MARION - A successful backstroke swim always starts under water.
Once the swimmer surges from the wall, they are allowed to remain submerged for the first 15 yards. Kick too big, and the speed is hindered by excessive drag. Kick too small, ... »
Editor’s note: Rick Hollis of rural North Liberty is past president and newsletter editor for the Iowa City Bird Club.
I moved to my present house 16 years ago.
In some of those years I tramped on parts of almost every one of my neighbors’ yards. I thought I had a pretty good idea of the mammals in our neighborhood, going from large to small — deer, coyotes, red fox, gray fox, raccoon, beaver, otter, ‘possum, skunk, fox squirrel and gray squirrel, various bats, mole, white-footed (deer) mouse, chipmunk, house mouse and least shrew.
It would not surprise me to see a mink or a least weasel passing the neighborhood nor would the presence of a flying squirrel surprise me in the woodlands adjoining to our neighborhood.
Surely there were groundhogs in the neighborhood at one time.
In those 16 years I have never seen a 13-lined ground squirrel or grinnie in our neighborhood. Earlier this summer, my wife, Janet, called me to window and pointed out a grinnie in the flower bed under our feeders.
If you look at the aerial, you can see our neighborhood is pretty isolated from the places I see and expect to see grinnie. I have add some landmarks that might be familiar. The green bar at the top right is one mile. Two areas are marked with asterisks. Between my house and the reservoir, one asterisk is an area that was grassland when I moved but has progressively become more and more covered with scrubby young trees and blackberries.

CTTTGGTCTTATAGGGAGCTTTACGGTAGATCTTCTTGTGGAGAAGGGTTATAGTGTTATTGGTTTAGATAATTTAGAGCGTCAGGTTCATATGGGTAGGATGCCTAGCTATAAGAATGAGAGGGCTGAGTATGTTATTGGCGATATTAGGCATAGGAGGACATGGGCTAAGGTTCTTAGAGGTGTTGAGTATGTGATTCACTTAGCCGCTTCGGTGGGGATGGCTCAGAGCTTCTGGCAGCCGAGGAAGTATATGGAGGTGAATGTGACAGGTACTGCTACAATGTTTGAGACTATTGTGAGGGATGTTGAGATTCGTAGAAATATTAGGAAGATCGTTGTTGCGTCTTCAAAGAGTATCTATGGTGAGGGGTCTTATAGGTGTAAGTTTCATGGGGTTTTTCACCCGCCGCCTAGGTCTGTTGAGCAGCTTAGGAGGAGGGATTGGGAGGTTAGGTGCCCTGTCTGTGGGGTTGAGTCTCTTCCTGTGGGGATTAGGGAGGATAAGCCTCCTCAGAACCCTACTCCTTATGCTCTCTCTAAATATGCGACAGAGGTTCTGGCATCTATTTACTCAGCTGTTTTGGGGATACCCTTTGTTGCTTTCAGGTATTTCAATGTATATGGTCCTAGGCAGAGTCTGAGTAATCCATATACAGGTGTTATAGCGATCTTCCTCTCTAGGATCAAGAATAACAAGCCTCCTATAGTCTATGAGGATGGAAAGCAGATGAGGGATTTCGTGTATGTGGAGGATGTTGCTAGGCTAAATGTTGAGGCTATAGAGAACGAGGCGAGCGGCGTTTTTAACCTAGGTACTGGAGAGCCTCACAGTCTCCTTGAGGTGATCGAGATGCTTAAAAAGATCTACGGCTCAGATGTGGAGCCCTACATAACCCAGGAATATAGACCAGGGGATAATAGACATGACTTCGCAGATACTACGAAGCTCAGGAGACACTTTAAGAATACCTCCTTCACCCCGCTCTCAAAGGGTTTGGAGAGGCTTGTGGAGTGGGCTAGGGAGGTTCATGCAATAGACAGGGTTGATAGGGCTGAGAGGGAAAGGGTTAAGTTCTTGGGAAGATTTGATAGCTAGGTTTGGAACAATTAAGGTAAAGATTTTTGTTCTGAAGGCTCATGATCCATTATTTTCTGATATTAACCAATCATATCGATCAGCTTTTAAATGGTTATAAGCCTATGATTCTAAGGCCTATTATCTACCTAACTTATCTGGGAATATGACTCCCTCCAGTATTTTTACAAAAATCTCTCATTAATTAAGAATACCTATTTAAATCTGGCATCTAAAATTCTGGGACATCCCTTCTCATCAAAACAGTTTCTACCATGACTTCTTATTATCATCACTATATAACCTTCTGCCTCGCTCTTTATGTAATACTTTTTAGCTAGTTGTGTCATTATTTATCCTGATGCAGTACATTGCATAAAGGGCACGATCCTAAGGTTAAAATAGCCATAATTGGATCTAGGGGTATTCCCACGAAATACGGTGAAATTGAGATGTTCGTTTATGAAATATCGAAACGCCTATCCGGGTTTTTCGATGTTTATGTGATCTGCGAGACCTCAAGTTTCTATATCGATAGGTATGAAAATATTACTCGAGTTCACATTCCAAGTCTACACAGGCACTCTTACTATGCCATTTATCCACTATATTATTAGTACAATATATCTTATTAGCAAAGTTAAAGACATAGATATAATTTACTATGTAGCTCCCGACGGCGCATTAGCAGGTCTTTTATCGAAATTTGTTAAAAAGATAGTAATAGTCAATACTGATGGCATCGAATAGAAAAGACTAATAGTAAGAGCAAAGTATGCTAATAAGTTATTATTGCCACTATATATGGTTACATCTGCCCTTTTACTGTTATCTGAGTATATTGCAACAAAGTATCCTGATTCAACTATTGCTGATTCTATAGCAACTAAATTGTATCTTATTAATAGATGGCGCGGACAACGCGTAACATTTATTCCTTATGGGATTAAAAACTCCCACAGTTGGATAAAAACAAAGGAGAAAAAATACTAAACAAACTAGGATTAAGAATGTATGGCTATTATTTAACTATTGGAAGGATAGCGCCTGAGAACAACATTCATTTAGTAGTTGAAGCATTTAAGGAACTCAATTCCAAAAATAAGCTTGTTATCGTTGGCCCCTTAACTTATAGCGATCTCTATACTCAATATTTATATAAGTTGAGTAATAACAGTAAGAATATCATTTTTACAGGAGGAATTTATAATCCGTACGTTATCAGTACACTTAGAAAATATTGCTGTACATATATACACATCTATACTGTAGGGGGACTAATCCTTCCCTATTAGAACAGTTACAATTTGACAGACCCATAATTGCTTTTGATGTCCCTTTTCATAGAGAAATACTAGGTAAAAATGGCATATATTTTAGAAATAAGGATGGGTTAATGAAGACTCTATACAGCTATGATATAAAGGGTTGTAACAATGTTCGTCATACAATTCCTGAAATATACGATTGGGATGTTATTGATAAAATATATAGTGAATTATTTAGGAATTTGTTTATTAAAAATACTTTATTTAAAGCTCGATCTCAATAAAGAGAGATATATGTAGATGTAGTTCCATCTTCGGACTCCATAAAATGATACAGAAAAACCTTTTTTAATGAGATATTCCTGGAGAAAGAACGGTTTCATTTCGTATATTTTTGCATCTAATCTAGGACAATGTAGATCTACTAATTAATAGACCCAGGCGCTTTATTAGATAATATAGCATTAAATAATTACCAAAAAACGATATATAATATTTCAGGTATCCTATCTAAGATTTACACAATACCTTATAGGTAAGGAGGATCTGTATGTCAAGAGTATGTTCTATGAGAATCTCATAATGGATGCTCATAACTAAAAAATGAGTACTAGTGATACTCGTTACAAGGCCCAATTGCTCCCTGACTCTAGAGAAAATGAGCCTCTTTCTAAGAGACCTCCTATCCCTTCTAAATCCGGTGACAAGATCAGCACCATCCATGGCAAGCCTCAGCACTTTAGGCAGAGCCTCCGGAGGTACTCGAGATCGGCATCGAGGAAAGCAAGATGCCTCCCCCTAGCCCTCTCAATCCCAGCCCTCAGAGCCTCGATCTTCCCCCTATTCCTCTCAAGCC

The area marked with two asterisks is corps land and has been in variety of row crops — corn, beans and turnips.
Thirteen-lined ground squirrels have home ranges of two to three acres. If it was a perfect circle that would be 400 feet from one side, going to the other side. A young grinnie gets wanderlust, but how far can one expect it to go? I cannot see one going all that far. They have short little legs. The thought struck me that perhaps this was a mass migration of grinnies from North Liberty, out our peninsula, to tumble off the high ban near Bobbers and into the res. I do not believe this to be likely, surely there would be reports of this and video of the lemmings hurrying past a camera or hurling themselves off the area by Bobbers and into the res.
Could it have hitched a ride on car or a truck? Again this seems unlikely, its short legs making that difficult. Could a hawk have picked one up by the interstate? Maybe. But at its closest point, I-380 is more than two miles away.
How did the Grinnie get in my yard? I probably will never know, but I invite your suggestions.
l Contact Hollis at email@example.com